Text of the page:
And she thought – I could call Angie, but I've already made too many excuses for not reading the books. And I've called her too many times. And if I keep calling her she might not want to hear from me again. And I don't want her to see me like this. And maybe I just won't go, but I've missed too many meetings already. And it's too early to call her, but I've missed too many meetings, or I've been to them and not read the book and I just can't do it, but I don't want to miss the meeting and the book is sitting right over there so if I start reading now I could at least pretend to know what the book is saying, but I can't concentrate enough to read and besides my comments aren't as good as those of the other people and can't be since I haven't read the book and the books been sitting there for two weeks but I just haven't had the energy, but I'm perfectly fine so I should have read the book and then I wouldn't have to call Angie and cancel but I still haven't cancelled so!
I could go but then I'd be unprepared and everyone would see what a mess I am.
And it was six-fifteen in the morning and she did not have the energy to get out of bed or to grab the book and yet she was tossing and turning and wondering if she could get out of bed today.
Once upon a time she thought that she would have thought nothing about getting out of bed. And she wondered why it seemed so hard to do, but it did. She was wrapped in a cocoon of frustration and anger and despair and it was torturing her to move and sit up and swing her legs over the bed and she dreaded the day and what would come and what would happen and whether she could actually do something. And she thought, I've got a doctor's appointment today so I don't need to actually go to the book club. I can tell them I'm waiting and they'll understand and then I don't need to read the book, but I do want to read the book and I do want to keep up with things, but how can I keep up with things when I can't concentrate on anything and it takes so much energy and I've been up since 6am and I just can't get out of bed and I used to be able to get out of bed in the morning but it seems like so much work.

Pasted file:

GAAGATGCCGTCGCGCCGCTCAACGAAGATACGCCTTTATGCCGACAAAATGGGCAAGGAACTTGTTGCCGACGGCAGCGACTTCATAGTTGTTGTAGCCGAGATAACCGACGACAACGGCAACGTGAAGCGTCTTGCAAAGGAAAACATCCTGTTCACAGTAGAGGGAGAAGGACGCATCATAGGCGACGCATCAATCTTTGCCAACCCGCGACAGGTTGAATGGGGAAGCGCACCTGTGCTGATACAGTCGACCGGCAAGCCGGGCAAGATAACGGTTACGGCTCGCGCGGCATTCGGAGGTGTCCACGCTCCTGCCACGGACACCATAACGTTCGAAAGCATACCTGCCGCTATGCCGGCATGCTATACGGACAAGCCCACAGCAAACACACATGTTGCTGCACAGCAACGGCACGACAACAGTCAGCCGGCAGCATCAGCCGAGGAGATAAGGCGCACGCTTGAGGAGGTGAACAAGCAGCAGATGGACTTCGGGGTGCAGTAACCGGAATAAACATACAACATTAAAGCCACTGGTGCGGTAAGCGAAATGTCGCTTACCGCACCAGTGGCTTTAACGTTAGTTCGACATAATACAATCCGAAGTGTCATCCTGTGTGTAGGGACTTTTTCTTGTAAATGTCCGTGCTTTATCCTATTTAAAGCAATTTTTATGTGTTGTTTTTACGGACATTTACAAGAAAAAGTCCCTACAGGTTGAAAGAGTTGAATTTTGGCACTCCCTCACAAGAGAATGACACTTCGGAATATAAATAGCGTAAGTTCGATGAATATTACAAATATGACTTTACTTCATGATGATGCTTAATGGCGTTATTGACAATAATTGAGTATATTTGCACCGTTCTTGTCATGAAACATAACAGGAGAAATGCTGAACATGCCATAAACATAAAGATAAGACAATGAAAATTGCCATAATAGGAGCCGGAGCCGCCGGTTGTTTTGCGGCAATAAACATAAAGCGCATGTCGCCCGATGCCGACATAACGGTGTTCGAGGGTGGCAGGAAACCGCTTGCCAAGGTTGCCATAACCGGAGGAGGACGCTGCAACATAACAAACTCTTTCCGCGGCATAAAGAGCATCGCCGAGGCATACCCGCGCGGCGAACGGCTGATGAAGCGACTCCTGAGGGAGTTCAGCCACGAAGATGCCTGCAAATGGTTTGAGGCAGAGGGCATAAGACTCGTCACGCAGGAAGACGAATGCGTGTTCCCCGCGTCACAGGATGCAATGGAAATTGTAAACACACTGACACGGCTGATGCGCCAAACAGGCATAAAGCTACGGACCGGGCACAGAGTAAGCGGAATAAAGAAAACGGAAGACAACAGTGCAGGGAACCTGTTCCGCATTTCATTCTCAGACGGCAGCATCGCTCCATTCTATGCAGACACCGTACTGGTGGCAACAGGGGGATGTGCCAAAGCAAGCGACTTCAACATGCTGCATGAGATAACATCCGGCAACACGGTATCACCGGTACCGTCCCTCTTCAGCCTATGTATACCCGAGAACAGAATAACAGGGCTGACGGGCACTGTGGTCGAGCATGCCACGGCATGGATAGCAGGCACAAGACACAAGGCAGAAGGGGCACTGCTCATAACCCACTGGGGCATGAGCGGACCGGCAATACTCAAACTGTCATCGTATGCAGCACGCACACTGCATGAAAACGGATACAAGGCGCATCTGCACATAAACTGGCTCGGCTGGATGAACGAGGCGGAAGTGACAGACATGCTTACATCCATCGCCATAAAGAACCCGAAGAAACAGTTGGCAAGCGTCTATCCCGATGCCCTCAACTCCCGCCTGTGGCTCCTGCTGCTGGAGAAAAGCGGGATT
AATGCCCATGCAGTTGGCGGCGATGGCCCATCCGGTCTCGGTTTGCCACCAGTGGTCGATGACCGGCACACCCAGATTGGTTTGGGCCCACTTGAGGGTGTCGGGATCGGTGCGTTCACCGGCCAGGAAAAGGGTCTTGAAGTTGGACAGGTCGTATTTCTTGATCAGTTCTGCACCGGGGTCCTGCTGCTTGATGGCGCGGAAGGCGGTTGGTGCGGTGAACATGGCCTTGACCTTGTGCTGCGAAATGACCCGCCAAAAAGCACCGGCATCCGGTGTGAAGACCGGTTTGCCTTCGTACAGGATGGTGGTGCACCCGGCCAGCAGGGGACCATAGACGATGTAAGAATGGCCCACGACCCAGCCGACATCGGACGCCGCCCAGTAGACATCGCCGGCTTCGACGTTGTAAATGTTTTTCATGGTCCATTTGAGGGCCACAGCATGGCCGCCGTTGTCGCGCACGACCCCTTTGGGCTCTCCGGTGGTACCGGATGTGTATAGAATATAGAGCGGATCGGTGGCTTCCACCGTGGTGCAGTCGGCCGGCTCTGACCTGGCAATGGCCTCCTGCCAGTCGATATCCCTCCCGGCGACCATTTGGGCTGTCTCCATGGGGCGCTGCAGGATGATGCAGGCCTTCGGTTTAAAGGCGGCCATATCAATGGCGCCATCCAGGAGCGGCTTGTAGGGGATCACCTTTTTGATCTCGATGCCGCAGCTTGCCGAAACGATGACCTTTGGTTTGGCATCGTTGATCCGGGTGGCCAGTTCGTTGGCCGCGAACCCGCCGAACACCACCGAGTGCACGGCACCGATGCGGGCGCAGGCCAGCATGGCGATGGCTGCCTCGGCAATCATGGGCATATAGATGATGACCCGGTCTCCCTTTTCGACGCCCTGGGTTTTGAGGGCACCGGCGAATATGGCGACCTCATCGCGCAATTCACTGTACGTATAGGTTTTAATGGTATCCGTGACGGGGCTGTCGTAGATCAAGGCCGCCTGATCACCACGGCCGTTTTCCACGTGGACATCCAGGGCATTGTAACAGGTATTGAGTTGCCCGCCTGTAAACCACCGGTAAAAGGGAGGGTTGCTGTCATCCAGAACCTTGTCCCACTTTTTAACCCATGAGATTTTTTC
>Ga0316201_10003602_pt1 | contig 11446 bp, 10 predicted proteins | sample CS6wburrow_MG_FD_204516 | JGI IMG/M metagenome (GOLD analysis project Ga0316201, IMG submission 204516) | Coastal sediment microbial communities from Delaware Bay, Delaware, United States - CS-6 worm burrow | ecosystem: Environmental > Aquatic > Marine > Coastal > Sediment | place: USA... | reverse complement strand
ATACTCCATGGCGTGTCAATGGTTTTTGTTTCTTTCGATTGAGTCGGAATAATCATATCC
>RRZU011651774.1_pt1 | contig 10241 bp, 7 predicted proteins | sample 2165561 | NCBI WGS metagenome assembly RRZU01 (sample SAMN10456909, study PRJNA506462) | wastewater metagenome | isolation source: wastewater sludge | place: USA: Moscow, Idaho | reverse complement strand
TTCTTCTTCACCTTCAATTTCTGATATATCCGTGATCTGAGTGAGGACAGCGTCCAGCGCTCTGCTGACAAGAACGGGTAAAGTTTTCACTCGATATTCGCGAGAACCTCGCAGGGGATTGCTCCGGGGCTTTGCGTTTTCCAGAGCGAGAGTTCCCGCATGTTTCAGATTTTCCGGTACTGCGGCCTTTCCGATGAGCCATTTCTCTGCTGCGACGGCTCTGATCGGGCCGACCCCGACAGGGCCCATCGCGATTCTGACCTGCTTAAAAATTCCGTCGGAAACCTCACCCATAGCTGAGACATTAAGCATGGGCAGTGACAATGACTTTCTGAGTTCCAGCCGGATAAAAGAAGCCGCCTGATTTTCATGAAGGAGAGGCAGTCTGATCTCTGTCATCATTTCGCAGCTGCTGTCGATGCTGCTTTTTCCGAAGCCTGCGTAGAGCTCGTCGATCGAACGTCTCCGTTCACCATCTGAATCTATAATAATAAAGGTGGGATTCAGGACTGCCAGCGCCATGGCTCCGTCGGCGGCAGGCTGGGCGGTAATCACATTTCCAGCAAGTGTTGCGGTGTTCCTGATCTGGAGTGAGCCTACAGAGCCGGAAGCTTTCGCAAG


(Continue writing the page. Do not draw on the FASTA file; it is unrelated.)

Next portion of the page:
And then her thoughts became, not incoherent, only of the pain. At times it was throbbing like when she'd had a migraine, at other times it was just there as a haze that covered everything so that she could barely take a breath and those times she dreaded the return of the throbbing with every movement and noise and during the throbbing she dreaded the return of a persistent ache so that neither was a relief from the other. The pain remained.
It sounds so simple, she thought, when the pain had gone. It sounds so simple to get up and do something. And yet all I can do is lie there until it passes.
And it was around eleven so she got up and called Angie to tell her that she was too sick to go to the book club.
And she lay back down to rest. How long those sessions lasted was irrelevant. Five minutes/ Five hours/ Five days she was in pain. And she could see no end.